Former legal status separate from the rest of the city of Utrecht.
'De Uithof' was created on the former peat bog area between the rivers 'Kromme Rijn' and 'Vecht' on the one hand and the elevated 'Utrechtse heuvelrug' on the other. Up until around 1300 AC the area, known as 'Wildernisse' (literally: 'wilderness'); could not be penetrated easily. In 1122, the Utrecht bishop Godebald lent the area to Benedictine monks who built themselves a residence, the Abbey of St. Laurens at 'Oostbroek' ('Oost' = 'east' (of Utrecht) and 'broek' = boggy land). They initiated the cultivation of the area and started building farmhouses. The farms produced the food for the abbey. These farms were called 'uithoven' (plural of 'Uithof').
After 1122 the 'Hoofddijk' was extended towards the abbey at 'Oostbroek' and probably this road was the oldest paved road in the country. (Roman roads excluded.) The abbey's most influential period was in the 12th and 13th century; after that decline started. Around 1580 only 3 or 4 monks remained. In 1581 the buildings of the abbey were taken down. The possessions were taken over by the States of Utrecht and lent out.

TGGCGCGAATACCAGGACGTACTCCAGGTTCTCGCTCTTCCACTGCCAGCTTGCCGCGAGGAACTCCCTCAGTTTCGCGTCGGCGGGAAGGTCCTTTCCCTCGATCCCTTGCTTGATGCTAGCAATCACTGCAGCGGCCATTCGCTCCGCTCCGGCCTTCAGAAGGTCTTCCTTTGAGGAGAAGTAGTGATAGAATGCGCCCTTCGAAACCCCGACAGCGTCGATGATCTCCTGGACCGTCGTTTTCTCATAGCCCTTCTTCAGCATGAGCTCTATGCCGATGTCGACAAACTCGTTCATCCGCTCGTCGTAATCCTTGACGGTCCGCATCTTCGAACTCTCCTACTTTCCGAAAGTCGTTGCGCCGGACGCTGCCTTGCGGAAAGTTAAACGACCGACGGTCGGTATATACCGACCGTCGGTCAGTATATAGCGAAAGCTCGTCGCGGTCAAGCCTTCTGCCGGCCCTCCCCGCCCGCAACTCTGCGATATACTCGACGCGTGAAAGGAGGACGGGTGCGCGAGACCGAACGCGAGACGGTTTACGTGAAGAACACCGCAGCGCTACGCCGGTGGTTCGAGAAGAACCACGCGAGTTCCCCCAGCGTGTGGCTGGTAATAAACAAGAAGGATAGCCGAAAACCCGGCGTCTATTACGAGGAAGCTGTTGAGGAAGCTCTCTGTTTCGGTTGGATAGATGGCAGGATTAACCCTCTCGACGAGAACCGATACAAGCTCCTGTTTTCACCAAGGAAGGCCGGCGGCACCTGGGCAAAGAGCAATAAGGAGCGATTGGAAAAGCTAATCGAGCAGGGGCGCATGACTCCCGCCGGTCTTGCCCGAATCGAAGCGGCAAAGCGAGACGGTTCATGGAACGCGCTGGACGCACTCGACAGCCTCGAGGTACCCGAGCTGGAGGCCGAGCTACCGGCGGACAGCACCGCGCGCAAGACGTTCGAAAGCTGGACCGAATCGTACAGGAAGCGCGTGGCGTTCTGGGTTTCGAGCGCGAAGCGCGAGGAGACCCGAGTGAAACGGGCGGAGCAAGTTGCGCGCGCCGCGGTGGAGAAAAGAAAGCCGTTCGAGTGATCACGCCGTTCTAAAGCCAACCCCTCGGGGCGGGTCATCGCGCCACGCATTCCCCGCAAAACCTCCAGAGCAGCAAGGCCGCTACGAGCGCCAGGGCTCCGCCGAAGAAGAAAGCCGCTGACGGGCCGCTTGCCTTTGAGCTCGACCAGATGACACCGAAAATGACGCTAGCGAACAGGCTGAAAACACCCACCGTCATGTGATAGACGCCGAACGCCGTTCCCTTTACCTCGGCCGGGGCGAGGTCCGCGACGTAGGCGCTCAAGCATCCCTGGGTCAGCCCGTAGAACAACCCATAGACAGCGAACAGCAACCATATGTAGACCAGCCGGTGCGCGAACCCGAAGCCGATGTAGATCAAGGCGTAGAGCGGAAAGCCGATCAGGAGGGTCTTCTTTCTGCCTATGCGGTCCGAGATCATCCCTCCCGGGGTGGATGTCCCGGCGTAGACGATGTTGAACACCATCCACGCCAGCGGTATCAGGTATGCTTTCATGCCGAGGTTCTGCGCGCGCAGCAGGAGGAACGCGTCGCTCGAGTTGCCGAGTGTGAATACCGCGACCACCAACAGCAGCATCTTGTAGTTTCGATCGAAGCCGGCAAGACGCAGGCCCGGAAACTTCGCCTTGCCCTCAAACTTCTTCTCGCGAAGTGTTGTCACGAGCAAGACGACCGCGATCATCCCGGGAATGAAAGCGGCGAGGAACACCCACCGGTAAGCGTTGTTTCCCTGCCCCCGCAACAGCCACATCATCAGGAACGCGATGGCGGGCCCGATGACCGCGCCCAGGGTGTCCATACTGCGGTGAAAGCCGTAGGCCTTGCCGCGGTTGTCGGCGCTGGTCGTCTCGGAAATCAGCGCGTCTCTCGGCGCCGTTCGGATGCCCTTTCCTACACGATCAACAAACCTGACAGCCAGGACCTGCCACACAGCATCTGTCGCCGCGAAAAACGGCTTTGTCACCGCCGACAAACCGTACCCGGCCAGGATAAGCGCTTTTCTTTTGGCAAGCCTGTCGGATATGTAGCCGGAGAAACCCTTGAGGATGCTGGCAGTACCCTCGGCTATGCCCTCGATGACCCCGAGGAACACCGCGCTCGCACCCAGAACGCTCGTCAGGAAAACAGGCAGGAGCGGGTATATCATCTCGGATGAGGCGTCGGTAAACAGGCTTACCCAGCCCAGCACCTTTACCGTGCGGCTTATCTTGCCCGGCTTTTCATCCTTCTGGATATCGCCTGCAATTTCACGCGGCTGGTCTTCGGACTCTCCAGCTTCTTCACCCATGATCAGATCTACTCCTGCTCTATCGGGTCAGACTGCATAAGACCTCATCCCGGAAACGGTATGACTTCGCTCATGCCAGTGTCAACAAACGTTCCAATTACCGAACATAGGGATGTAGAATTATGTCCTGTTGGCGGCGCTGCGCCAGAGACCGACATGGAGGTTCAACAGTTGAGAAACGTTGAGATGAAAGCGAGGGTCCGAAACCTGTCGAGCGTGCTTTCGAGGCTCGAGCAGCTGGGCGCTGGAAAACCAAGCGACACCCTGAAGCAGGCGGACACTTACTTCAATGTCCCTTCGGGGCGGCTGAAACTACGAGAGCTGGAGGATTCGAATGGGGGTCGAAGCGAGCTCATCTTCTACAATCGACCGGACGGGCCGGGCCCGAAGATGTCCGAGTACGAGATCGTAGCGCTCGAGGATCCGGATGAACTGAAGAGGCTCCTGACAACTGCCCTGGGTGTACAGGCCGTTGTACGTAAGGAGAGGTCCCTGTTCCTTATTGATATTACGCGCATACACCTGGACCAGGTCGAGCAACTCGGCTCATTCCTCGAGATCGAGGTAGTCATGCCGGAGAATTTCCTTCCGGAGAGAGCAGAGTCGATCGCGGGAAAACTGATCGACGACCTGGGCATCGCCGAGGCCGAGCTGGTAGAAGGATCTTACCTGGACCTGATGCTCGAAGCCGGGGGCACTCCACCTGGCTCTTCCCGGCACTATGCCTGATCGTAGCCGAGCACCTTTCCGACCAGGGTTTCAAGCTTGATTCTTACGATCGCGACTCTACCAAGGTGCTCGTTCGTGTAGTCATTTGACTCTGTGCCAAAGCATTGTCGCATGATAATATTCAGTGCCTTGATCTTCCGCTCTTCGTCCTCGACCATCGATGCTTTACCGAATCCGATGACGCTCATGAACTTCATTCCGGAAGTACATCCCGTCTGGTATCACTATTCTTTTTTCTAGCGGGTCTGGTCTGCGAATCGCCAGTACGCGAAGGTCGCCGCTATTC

In 1699 the States of Utrecht sold the most prominent farm 'De Uithof' thus introducing private ownership in the area. At its peak, the farm held 80 hectares of land. When the last private farmer, Antony (Teunis) van Scherpenzeel (1903 - 1967), a third generation inhabitant, left the farm in 1960, only 30 hectares remained. At the time, the 'Zandlaan', which passed the farm from Bunnik, was widely known as 'Laantje van Toon van Scherpenzeel'. Notorious by young lovers to find some quiet spots between the trees and shrubberies.
On May 1st, 1960, the farm was transferred to the university which used it as a farm for teaching purposes in the veterinary faculty until the 1980s. Since then the building has been used as a children's daycare centre. On January 25th 2004 the building, a national monument with thatched roof, burnt down. It has been rebuilt and reopened in 2006.
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